In this second of a two-part series of columns considering the likelihood that President Trump will refuse to leave the White House even if he loses the election, UF Levin College of Law professor and economist Neil H. Buchanan describes the bad news that Trump and his supporters seem likely to use violence to keep him in office.
In this two-part series of columns, UF Levin College of Law professor Neil H. Buchanan discusses some new reasons for guarded optimism that Americans are beginning to recognize—and thus might be able to mitigate—the danger Donald Trump represents to American democracy. In this first part, Buchanan grounds his guarded optimism in Joe Biden’s expressly voicing concern that Trump will not leave the White House if he loses the election.
UF Levin College of Law professor Neil H. Buchanan reiterates his argument that Donald Trump will refuse to leave the White House even if he loses the 2020 election and considers why journalists are only just now beginning to recognize that as a possibility. Buchanan laments the possibility that there is nothing to be done about this existential threat to America’s constitutional democracy.
UF Levin College of Law professor and economist Neil H. Buchanan considers whether (and how) President Trump or his supporters in Congress could cancel the 2020 elections, citing public safety as a result of the COVID-19 pandemic. Buchanan points out that because states control the procedures for the election, Trump would need Republican governors of certain blue states to shut down their state’s elections—something Buchanan stops short of saying is likely or unlikely.
Neil H. Buchanan, law professor and economist at UF Levin College of Law, contemplates the world in which we are likely to live if, as Buchanan argues is inevitable, President Trump refuses to leave office even after losing the 2020 election. Focusing in this column on the effects on government employees and contractors, Buchanan predicts that our society will be almost unimaginably worse a year from today and thereafter.
UF law professor and economist Neil H. Buchanan explains why the Democratic presidential candidates attacking each other over policy differences and other issues rather than unifying to oppose President Trump in the general election. Buchanan argues that, perhaps illogically, the infighting is essential and a healthy part of the process.
University of Florida Levin College of Law professor and economist Neil H. Buchanan argues that, notwithstanding some commentators’ claims to the contrary, President Trump poses an existential threat to democracy in the United States and removing him from office via impeachment would be less messy and divisive than defeating him at the ballot box in November 2020. Buchanan points out that there is no reason to believe that Trump will accept losing the 2020 election, and there is every reason to fear that the inevitable protests by the majority of Americans whose votes defeated Trump will be met with violence.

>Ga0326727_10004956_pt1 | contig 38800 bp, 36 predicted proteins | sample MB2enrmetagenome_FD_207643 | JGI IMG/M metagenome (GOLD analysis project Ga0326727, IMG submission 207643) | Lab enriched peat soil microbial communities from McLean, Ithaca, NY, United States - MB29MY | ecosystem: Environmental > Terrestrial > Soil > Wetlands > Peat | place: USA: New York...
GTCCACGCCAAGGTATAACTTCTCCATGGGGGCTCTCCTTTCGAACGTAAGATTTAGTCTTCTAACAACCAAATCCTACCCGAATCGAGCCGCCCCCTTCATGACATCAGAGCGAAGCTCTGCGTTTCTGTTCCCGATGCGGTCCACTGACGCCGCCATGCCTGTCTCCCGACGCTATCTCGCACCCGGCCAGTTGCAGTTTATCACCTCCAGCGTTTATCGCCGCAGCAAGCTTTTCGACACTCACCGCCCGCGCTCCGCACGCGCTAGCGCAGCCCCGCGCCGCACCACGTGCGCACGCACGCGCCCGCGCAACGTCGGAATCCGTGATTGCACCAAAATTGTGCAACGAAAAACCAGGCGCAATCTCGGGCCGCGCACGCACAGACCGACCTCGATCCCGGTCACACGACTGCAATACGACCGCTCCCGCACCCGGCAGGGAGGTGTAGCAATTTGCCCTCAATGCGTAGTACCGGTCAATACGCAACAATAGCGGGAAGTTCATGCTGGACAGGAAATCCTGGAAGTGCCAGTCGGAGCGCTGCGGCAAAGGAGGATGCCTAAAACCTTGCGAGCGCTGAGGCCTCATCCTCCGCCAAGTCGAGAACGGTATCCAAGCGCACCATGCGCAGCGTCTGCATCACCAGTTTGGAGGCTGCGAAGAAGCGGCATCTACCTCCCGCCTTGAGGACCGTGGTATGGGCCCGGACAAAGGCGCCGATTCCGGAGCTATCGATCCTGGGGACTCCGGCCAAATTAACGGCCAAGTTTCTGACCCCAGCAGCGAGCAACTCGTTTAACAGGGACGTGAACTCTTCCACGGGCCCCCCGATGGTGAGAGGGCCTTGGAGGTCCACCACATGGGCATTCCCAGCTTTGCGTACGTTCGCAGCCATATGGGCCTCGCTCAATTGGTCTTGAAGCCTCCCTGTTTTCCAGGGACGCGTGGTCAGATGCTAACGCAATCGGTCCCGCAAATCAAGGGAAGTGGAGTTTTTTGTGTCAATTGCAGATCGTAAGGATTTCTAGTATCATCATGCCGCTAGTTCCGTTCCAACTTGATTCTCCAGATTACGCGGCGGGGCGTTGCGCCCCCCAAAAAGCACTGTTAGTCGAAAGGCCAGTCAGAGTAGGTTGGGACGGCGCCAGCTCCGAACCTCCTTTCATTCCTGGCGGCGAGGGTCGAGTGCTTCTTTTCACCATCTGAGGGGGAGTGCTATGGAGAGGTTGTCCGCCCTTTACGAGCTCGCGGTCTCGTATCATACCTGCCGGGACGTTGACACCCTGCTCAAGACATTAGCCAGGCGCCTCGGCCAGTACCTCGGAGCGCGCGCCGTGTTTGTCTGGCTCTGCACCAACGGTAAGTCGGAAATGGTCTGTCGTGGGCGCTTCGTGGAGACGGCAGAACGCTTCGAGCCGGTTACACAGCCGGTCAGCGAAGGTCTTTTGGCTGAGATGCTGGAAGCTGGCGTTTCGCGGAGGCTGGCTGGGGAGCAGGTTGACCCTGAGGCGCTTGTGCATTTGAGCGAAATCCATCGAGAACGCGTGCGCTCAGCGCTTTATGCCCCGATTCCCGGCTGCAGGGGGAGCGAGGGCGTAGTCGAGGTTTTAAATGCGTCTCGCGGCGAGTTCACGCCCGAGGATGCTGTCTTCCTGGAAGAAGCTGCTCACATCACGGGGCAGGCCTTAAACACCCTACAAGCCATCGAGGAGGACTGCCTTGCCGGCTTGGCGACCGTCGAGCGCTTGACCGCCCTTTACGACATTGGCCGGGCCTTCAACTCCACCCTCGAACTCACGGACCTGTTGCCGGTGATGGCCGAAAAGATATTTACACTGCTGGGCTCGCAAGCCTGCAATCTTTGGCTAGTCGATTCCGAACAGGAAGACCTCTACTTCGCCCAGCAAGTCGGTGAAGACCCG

University of Florida Levin College of Law professor and economist Neil H. Buchanan calls upon Democratic presidential candidates Mayor Pete Buttigieg and Senator Amy Klobuchar to step up and say what they are for, rather than merely what they are against. While Buchanan acknowledges that he does not fully agree with Warren’s Medicare-for-All proposal, but he praises her for being bold enough to put forth a plan, unlike many of her competitors.
University of Florida Levin College of Law professor and economist Neil H. Buchanan argues that Biden’s campaign promise of a return to “normal” if he is elected President could result in the country’s situation becoming even worse than it currently is. Buchanan suggests that if Biden wins the nomination and the presidency and he is not seen as a serious fighter, he will lose a generation of voters forever.
University of Florida Levin College of Law professor and economist Neil H. Buchanan cautions liberals, particularly the Democratic presidential candidates, not to treat Donald Trump as unbeatable—as though he were some sort of undefeatable science-fiction villain. Buchanan argues that while liberals should not make the same mistake they made in 2016 of being overconfident, they should also not overstate his ability to win, lest they make that perspective a self-fulfilling prophecy.